Exempt vs. Non-Exempt Employees in California
Your employment status can be confusing to navigate. One of the biggest misconceptions regarding employment status is that California employees who earn a salary do not have the capacity to earn overtime. This is not the law – in fact, being a salaried employee is only one piece of the puzzle. The more critical issue involves the scope of your job duties and the things you do on a day-to-day basis. If you believe your employer is classifying you under the wrong employment status, a Los Angeles employment attorney at Mathew & George can help.
What Is an Exempt Employee?
An exempt employee does not enjoy protections outlined in the Fair Labor and Standards Act, and they are therefore not entitled to overtime pay. Some jobs are exempt from FLSA standards by definition, such as airline employees and outside sales staff. For most professions, however, an employee may be exempt if he or she meets the following criteria:
- He or she receives a salary of at least $23,600 per year
- He or she receives this money on a salaried basis
- He or she performs exempt job duties.
Salary requirements do not apply to certain professions that pay by the hour, such as physicians or teachers.
Many times, companies will give employees job titles and the appearance of being an exempt employee, when they are in fact performing different job functions that those outlined in their job description. This is a violation of the FLSA and California Labor Code, since an employee should receive overtime for going beyond his or her job description.
According to the California Labor Code, if you, as an employee, are not using your independent judgment to complete your outlined job duties at least 50% of the time, you should be a non-exempt employee that can make overtime.
What Is a Non-Exempt Employee?
A non-exempt employee, by contrast, enjoys additional protections under the Fair Labor and Standards Act. This means you may receive overtime for working over 40 hours a week and you are entitled to a minimum wage. Certain types of employees have exclusion from FLSA, such as agricultural workers. Other professions, such as truck drivers, have additional regulations set forth by another federal body (the Federal Motor Carrier Administration, in this case).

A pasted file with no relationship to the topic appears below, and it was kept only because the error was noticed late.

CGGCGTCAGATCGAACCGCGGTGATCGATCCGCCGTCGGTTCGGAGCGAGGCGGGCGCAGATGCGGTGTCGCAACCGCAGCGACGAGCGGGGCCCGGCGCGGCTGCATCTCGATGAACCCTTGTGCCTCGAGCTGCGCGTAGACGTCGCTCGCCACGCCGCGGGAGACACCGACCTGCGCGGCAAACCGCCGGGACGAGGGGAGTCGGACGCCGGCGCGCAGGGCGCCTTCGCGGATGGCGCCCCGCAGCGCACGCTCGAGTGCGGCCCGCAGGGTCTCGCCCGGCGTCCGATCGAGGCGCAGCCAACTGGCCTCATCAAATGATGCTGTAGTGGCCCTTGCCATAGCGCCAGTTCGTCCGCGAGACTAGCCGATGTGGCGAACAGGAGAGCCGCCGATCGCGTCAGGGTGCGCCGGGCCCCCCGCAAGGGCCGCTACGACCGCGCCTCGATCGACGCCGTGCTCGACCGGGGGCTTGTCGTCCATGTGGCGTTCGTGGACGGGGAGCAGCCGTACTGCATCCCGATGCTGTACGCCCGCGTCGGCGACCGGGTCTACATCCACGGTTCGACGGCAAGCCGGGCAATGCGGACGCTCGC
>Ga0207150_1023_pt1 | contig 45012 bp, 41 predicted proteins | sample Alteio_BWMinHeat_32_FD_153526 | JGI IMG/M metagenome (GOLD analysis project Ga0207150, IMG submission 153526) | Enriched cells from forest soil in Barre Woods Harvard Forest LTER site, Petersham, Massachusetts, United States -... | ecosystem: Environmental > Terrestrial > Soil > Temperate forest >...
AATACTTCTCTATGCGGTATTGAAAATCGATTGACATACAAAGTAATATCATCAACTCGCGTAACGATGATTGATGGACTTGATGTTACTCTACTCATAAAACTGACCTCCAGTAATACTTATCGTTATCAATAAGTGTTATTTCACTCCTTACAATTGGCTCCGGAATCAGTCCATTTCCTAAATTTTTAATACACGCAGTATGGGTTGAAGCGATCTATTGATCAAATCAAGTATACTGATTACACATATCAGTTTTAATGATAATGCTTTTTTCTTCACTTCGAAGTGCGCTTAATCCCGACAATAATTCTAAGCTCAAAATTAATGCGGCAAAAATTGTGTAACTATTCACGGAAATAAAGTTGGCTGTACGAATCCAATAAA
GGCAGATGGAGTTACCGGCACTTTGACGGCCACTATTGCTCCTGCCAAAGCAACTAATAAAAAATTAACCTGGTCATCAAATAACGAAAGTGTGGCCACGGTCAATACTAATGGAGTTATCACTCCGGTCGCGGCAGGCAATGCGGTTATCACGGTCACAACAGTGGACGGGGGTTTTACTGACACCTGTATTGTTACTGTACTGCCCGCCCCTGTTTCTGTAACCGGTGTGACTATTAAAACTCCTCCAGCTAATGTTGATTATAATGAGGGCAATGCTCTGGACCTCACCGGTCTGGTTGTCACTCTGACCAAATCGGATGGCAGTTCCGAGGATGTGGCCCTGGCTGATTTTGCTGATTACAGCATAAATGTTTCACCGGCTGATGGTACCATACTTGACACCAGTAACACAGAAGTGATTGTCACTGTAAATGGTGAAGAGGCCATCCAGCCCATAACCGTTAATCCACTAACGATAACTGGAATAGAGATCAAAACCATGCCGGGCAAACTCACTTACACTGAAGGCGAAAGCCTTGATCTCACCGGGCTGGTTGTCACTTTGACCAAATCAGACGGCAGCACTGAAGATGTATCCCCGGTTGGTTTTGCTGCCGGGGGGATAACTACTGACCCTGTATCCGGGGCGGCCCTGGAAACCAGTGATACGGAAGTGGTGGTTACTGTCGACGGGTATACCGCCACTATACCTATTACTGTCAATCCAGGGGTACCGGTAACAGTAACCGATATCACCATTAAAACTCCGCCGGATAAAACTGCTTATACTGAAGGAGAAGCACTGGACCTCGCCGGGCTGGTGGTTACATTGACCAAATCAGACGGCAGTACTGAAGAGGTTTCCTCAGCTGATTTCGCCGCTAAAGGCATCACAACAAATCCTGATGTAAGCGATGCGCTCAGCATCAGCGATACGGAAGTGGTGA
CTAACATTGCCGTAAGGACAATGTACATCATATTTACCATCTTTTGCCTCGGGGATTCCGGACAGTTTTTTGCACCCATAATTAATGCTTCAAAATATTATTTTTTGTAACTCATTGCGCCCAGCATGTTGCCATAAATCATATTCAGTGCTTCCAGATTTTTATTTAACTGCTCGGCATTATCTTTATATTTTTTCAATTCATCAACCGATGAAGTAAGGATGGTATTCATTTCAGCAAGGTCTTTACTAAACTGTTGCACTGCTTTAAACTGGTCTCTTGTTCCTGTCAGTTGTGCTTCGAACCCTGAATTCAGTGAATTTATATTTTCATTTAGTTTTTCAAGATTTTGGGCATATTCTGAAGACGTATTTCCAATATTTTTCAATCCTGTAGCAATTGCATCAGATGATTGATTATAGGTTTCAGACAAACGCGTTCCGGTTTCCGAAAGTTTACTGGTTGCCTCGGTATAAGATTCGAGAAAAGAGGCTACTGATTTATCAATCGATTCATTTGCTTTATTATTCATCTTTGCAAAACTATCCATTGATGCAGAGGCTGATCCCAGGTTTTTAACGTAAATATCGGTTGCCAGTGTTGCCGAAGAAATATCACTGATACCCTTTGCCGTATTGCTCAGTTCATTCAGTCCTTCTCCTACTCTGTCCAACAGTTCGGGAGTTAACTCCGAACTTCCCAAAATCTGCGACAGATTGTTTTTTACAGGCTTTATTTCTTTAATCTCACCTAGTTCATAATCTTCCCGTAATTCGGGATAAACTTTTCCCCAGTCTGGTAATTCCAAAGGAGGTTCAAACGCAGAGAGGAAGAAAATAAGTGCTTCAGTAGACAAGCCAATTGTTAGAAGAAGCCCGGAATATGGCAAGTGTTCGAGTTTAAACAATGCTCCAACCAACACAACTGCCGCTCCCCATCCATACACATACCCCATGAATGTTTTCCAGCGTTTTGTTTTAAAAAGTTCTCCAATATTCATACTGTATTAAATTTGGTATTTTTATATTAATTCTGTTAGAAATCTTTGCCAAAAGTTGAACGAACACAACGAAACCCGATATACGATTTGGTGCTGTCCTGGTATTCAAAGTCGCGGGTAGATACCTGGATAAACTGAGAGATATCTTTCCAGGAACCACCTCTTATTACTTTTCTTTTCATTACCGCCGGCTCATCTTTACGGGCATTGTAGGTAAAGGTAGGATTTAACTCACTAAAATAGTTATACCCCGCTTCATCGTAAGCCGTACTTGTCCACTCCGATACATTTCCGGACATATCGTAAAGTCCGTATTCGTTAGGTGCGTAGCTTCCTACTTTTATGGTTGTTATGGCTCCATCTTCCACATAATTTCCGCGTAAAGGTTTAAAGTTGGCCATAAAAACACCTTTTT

Non-exempt employees must receive overtime for any time they work beyond 40 hours in a given week. Under the laws of FLSA, non-exempt employees must receive one and a half times their pay for each hour of overtime they work. Non-exempt employees who work “off-the-clock” hours who do not receive appropriate compensation may file an FLSA claim with the U.S. Department of Labor.
Most employees who work on an hourly wage are in fact non-exempt employees. Unfortunately, employers may try to hide this fact to prevent paying employees the overtime they deserve. This is one of the most common FLSA violations and employees must understand their rights and responsibilities under the California Labor Code so they can properly protect their right to fair compensation under the law.
What Can I Do If I Think I Am Non-Exempt?
If you are an exempt employee and think you might be a non-exempt employee based on the information we outlined above, you have legal options. Your first step is to speak with your human resources department and learn more about your job status or ask for a review. You could also speak with an overtime pay attorney or contact us to learn more about your current job status and legal options.
Many employees don’t understand the difference between exempt and non-exempt employees, especially as it pertains to their own employment. By understanding the difference, you can advocate for yourself at work and earn fair compensation for overtime hours if you indeed should be a non-exempt employee.